Posted by: tranquilpc | March 15, 2010

WHS Tip Maximise Backups

Tip 0126 – Maximise Backups

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Home Server Tip Level – Basic

Maximise the data protection of your home / small office PCs

Introduction

Windows Home Server has a number of neat and unique tools to ‘backup’ your PCs and the data. Your PC data and the programs are valuable, and the hard disk that stores all those files will eventually fail.

Windows Home Server is also based on these same spinning hard disks, but is reduces the possibility of failure by keeping copies of each file on multiple hard disk drives, it’s called ‘folder duplication’.

Also Windows Home Server can not only store and duplicate your ‘files’ but it can also ‘backup’ your whole PC. It does this on an automatic schedule, normally late at night.

Benefits

By ‘duplicating’ folders across multiple hard disks within the Windows Home Server, the possibility of data loss due to a hard disk failure, in the Windows Home Server, is greatly reduced.

By using the Windows Home Server PC backup function even if your PC is lost or stolen, or the system fails in some other way, it’s quite simple to restore the whole system to a new PC or hard disk, or just restore individual files or folders.

What data protection policy should you follow?

So the question is do you ‘move’ your data files to the duplicated folders on the Windows Home Server, where the data is very safe, or do you keep the data files on your PC and rely on the Windows Home Server PC backups?

Both will substantially increase your data security, but it depends on a number of criteria which is best for you, or is a mixture of solutions optimal?

If the PC is a mobile device, and the data files are needed whilst away from the home or small office, then it’s best to use the PC backup on a daily basis as your main security policy. However, there are often large numbers of files that you don’t need every day – so move those off to the Windows Home Server. Not only will this protect those files, but it will free up space on the PC.

If the PC is a desktop, and always connected in the home / small office, then it may be a good decision to move most of the files, especially media files, to duplicated folders for protection and safety. This will keep the PC running efficiently. It also means you can get secure access to the files from anywhere.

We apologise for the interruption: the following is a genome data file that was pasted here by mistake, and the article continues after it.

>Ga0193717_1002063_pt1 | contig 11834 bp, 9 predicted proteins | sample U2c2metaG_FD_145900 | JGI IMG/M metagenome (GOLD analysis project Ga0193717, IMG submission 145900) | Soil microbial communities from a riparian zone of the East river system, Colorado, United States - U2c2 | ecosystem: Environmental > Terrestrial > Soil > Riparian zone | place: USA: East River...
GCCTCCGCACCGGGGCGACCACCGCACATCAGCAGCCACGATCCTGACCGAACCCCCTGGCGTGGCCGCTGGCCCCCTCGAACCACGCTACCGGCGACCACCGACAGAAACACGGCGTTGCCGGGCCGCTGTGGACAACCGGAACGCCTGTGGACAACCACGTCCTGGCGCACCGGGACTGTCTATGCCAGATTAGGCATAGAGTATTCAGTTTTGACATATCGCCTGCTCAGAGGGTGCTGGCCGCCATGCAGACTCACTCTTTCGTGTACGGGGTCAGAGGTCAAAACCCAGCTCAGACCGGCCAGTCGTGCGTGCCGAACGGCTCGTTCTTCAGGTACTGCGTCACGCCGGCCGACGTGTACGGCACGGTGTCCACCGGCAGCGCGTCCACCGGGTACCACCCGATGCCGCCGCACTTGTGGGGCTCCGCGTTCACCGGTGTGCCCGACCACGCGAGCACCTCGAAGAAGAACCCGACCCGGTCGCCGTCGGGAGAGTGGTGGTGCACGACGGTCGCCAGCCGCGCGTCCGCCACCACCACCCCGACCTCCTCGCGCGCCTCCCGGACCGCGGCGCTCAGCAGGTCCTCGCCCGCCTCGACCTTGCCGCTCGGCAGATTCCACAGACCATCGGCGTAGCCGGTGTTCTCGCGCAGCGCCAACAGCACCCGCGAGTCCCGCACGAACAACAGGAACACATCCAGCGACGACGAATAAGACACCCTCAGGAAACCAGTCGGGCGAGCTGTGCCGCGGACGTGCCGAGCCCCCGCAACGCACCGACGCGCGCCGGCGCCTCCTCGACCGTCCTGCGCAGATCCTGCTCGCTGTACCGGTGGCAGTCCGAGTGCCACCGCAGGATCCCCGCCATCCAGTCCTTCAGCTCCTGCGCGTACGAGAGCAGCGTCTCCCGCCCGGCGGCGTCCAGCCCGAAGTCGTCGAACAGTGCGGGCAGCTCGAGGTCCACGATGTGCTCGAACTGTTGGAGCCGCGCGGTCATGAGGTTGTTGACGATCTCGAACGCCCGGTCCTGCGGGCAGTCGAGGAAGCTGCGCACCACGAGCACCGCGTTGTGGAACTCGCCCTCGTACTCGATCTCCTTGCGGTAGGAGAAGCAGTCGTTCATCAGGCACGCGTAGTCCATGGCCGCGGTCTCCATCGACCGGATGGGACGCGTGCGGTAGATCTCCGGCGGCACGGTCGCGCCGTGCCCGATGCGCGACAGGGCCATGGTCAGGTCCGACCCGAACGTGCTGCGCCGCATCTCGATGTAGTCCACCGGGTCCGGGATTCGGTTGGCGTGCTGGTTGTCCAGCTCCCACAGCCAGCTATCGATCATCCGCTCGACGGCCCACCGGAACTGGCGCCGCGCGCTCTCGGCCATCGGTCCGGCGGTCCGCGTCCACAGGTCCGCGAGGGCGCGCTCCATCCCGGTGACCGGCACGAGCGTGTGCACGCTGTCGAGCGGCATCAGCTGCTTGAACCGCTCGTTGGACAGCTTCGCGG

Example

Let’s say you have a notebook PC, with lots of applications installed, some work files, music files, pictures, private documents etc

· It may be wise to move the bulk of your pictures to the Home Server | Photos folder
– Freeing up space on the hard disk

· You may wish to move some of your music files to the Home Server | Music folder
– Keep some music for your travels too

· You should keep your work files on the notebook, if you use it for business outside of the home – but you could archive some of the files too

· You may wish to move your private documents to the Home Server | User files, not only to protect them, but to keep them safe from theft

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Responses

  1. Folder duplication (of shared folders) will guard against a single hard disk failure since the data is stored on another disk. This is pretty nice protection.

    Because I want centralized storage of useful files like photos, documents, videos, etc. this is the method I use for that. The real drawback/danger to relying on folder duplication is it doesn’t prevent against user error. If I delete an important photo, or were to accidentally overwrite it with a bad crop or other edit, that change is duplicated. Until WHS has versioning, I can’t recover from this. The issue is that after a short while my bad changes are propogated to both disks and I have no way to go back.

    The workstation backup however will manage this because it remembers the state of my computer over several days, weeks and months. So if I want to get back a photo I deleted a couple months ago, or restore a file that got corrupted by a virus, or whatever, I can do that from the workstation backup.

    I really wish the shared/duplicated folders could support versioning. I know Server 2003 (on which WHS is currently based) can do versioning, but unfortunately there is a problem with using it under WHS (can lead to corruption), so they turned it off. This is one of the biggest holes in WHS that I see. I hope they fix this flaw in a future update or the next version.

  2. I do a combination of both. My home server is thankfully huge, so all my 5 machines at home can be backed up. I must say however, it is RARE that we ever look back at the backups unless it is a dire emergency (disk failure etc).
    What I use the home server most for is its ability to stream content throughout the house to any of the machines on the network. I keep folder duplication on for the majority of the folders as extra security, except for the music folder, as I have that on my machine and it is already backed up.
    A few days ago I used my giftcard at Newegg and bought myself another 1.5Tb drive for off site backup. I chucked it into an old My Book external hard drive case and am currently in the process of moving it somewhere safe.

  3. I use a combination, although primarily documents/photos are all stored on WHS shares (used to be on a linux nas) with folder replication. This offers some protection against disk failure but is not backup.

    For that I us ssh/rsync to replicate to a 3rd party provider. This is done twice a day & the provider keeps timed snapshots too (1/2/4/8 hour 1/2/7/28/90 days or similar)


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